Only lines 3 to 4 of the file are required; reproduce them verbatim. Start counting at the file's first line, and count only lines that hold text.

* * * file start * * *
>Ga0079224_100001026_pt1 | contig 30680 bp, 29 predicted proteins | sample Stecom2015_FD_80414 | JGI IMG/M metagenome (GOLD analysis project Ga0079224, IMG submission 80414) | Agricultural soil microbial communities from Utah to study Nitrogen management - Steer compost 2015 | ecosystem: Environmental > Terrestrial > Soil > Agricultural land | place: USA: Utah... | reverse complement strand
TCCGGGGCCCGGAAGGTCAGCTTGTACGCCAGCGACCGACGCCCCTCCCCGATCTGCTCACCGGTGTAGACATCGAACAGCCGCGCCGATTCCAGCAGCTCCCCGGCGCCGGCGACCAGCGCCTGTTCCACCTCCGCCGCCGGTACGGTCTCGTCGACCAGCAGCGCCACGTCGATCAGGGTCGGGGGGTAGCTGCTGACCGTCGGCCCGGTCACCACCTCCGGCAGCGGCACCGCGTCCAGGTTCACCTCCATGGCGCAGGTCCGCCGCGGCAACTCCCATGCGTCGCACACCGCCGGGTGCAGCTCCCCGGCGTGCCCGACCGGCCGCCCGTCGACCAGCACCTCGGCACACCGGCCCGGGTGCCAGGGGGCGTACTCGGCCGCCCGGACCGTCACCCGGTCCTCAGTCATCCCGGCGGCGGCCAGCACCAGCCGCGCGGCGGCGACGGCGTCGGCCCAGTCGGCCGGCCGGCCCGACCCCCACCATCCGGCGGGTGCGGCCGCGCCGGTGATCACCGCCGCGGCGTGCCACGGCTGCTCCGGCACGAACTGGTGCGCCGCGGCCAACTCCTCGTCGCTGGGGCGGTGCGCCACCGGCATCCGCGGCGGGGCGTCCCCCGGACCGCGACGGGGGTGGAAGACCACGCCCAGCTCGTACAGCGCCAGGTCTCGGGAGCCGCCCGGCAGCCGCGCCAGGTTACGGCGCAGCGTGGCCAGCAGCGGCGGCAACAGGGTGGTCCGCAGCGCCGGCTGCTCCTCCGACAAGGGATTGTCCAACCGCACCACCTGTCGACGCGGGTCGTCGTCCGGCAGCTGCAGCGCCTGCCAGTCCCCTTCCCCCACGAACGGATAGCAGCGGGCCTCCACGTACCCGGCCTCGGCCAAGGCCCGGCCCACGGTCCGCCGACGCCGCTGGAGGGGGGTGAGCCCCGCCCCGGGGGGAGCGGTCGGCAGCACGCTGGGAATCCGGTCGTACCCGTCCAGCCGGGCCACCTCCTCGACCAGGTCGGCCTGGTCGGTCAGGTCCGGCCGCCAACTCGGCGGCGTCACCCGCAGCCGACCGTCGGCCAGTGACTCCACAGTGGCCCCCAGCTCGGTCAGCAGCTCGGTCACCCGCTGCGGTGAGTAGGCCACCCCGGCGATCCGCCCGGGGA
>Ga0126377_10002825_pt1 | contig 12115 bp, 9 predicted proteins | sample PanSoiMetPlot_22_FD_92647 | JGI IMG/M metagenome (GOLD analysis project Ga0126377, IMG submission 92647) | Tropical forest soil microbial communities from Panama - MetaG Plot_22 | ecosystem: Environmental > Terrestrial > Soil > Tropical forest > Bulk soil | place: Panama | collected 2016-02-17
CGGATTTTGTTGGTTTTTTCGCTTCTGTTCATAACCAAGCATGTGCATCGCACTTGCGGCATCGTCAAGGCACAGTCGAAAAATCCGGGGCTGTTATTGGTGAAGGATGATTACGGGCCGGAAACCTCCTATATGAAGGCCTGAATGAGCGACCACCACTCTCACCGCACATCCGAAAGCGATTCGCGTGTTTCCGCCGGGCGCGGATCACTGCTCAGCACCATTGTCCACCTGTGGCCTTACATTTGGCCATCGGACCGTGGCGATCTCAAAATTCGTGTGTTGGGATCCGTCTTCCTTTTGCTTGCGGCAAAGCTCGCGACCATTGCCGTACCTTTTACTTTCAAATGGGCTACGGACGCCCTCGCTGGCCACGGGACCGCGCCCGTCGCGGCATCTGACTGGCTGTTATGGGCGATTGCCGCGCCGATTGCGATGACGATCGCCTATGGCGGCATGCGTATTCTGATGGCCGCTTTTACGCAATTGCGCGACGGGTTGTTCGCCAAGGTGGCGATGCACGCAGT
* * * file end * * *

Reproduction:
>Ga0126377_10002825_pt1 | contig 12115 bp, 9 predicted proteins | sample PanSoiMetPlot_22_FD_92647 | JGI IMG/M metagenome (GOLD analysis project Ga0126377, IMG submission 92647) | Tropical forest soil microbial communities from Panama - MetaG Plot_22 | ecosystem: Environmental > Terrestrial > Soil > Tropical forest > Bulk soil | place: Panama | collected 2016-02-17
CGGATTTTGTTGGTTTTTTCGCTTCTGTTCATAACCAAGCATGTGCATCGCACTTGCGGCATCGTCAAGGCACAGTCGAAAAATCCGGGGCTGTTATTGGTGAAGGATGATTACGGGCCGGAAACCTCCTATATGAAGGCCTGAATGAGCGACCACCACTCTCACCGCACATCCGAAAGCGATTCGCGTGTTTCCGCCGGGCGCGGATCACTGCTCAGCACCATTGTCCACCTGTGGCCTTACATTTGGCCATCGGACCGTGGCGATCTCAAAATTCGTGTGTTGGGATCCGTCTTCCTTTTGCTTGCGGCAAAGCTCGCGACCATTGCCGTACCTTTTACTTTCAAATGGGCTACGGACGCCCTCGCTGGCCACGGGACCGCGCCCGTCGCGGCATCTGACTGGCTGTTATGGGCGATTGCCGCGCCGATTGCGATGACGATCGCCTATGGCGGCATGCGTATTCTGATGGCCGCTTTTACGCAATTGCGCGACGGGTTGTTCGCCAAGGTGGCGATGCACGCAGT